Spies and Spymasters of the Civil War

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Hippocrene Books, 1994 - History - 244 pages
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Although documentation shows that the American Civil War was conducted in large part by amateurs, the activities of spies gained some unprecedented sophistication thanks to new technology - photography, telegraphs, and even hot air balloons. Donald E. Markle details the rapid advances in methods of covert communication via newspaper and telegraph, and their effects on the war front. Enemy newspapers, for instance, became a coveted asset for the spy. Spies often acted as newspaper couriers for their governments, or even provided a "clipping service" to swiftly convey information aiding military strategists and their supporters. In some rare but very effective cases, spies listened in on enemy communications and even acted as telegraphers for the enemy, distorting messages. Such activities prompted both the Union and Confederate forces to encode messages and develop cryptography skills.
Markle brings to light the extensive participation of women in Civil War espionage. For the first time during an American war, women with a desire to take an active part in the war effort (in areas besides nursing) were able to spy on the enemy by relaying daily reports from the battlefields. This new phenomenon is due in part to the rapid movement of information; for the first time during a war, the civilian population received timely news of their armies, their losses, their victories, and their struggles.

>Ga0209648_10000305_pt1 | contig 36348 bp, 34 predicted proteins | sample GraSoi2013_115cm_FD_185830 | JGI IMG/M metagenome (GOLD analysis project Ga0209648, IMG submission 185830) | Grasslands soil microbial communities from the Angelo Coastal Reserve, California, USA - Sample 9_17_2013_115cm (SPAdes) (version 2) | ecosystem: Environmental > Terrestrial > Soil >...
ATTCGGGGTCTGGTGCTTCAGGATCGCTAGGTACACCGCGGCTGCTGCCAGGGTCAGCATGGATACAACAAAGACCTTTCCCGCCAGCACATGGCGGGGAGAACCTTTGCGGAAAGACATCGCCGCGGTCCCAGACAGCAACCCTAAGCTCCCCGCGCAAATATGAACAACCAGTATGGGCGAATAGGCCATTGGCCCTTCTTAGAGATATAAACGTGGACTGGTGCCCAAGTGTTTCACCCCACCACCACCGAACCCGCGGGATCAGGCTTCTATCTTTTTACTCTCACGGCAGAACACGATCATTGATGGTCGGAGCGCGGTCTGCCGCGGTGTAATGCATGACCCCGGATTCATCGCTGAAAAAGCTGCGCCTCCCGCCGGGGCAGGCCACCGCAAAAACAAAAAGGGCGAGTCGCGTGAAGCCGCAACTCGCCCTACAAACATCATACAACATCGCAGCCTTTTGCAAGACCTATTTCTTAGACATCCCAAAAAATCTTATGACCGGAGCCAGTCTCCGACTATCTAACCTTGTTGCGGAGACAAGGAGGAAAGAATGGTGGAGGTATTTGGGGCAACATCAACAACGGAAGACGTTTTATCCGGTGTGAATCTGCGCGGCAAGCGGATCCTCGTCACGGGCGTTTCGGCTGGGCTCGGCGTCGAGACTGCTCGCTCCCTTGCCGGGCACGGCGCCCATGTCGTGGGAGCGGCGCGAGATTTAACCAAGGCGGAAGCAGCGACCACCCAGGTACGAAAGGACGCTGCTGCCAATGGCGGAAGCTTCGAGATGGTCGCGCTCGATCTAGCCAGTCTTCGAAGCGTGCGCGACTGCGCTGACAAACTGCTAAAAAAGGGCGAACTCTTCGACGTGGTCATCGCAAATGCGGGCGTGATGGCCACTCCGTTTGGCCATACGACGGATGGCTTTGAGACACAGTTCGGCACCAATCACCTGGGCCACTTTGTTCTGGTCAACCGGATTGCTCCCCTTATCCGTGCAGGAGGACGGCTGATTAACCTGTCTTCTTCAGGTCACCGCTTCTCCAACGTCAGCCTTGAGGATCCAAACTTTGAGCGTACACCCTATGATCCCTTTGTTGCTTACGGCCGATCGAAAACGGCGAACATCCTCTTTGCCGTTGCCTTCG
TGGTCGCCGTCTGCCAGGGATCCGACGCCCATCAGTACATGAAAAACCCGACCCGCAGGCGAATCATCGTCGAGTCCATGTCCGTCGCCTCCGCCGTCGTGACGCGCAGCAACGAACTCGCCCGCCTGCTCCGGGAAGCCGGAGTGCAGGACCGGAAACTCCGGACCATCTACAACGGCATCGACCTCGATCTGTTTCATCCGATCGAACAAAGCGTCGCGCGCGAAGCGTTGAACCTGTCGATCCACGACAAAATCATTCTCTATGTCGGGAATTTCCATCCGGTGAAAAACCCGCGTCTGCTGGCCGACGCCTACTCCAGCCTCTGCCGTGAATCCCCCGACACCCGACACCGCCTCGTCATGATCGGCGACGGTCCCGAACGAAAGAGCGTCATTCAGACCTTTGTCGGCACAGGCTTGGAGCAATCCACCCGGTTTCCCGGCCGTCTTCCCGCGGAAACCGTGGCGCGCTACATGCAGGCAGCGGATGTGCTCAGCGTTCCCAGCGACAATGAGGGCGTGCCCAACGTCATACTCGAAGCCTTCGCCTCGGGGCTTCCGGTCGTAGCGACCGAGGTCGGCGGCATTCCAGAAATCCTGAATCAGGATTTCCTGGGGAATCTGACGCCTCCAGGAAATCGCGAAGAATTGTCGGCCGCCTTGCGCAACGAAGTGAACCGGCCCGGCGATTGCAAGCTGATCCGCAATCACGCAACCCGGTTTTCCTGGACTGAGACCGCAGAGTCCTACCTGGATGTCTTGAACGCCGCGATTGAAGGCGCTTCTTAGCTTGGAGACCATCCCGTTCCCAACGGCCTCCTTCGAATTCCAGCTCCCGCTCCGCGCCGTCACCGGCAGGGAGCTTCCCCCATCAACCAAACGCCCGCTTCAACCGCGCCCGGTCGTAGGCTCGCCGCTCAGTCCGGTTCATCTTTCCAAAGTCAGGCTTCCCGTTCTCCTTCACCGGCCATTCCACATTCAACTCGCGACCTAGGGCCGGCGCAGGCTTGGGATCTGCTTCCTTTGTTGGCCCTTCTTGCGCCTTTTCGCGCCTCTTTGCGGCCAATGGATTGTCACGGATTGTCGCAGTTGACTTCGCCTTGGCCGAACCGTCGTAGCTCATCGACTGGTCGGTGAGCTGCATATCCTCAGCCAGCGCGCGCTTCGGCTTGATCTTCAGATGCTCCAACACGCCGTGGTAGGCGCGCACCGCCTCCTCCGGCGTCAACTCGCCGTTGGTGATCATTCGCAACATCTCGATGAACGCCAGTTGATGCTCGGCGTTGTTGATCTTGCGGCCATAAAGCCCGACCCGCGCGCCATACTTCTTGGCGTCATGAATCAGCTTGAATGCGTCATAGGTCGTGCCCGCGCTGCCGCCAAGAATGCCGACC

Information conveyed by both the Union and the Confederate spies was, inevitably, not always accurate. Markle details some of the havoc wreaked by the misinformed. Generals Van Dorn and Price, for example, experienced such misfortune when they were considering an attack on Corinth, Mississippi, in the fall of 1862. Based on the information of one of their spies, General Van Dorn grossly underestimated the number of Federal troops he faced. This miscalculation lead to a Confederate rout with a loss of over 5,000 of his 25,000 troops.
Markle examines the spies' overall impact on the outcome of the Civil War, as well as on the modern world of intelligence. Some of the risky spying methods conducted during the Civil War could only have been productive in that era. Others laid the groundwork for the sophisticated techniques of the 20th century. His account also carries most of the stories beyond the Civil War itself, and describes the difficulties and experiences of spies trying to acclimate to normal life, finding that some did and some did not.

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User Review  - bostonian71 - LibraryThing

The writing isn't the smoothest, and the book's a bit repetitive at times, but it does have some very interesting anecdotes about Civil War espionage. Also, I paid only a dollar for it, so this was a pretty good deal. Read full review

Spies and spymasters of the Civil War

User Review  - Not Available - Book Verdict

Written by an intelligence professional, this treatment of Civil War espionage reflects his background; he frequently interjects his opinions and provides deep detail for operational topics. Although ... Read full review


Chapter f Civil War Spy Chiefs
Chapter l Intelligence Courier Systems
Chapter Secret Organizations

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About the author (1994)

Donald E. Markle is an alumnus of the Civil War Institute at Gettysburg College. A veteran of 34 years in the U.S. Department of Defense Intelligence, Markle has given numerous lectures on the topic of espionage in the Civil War. He resides in Gettysburg, Pennsylvania

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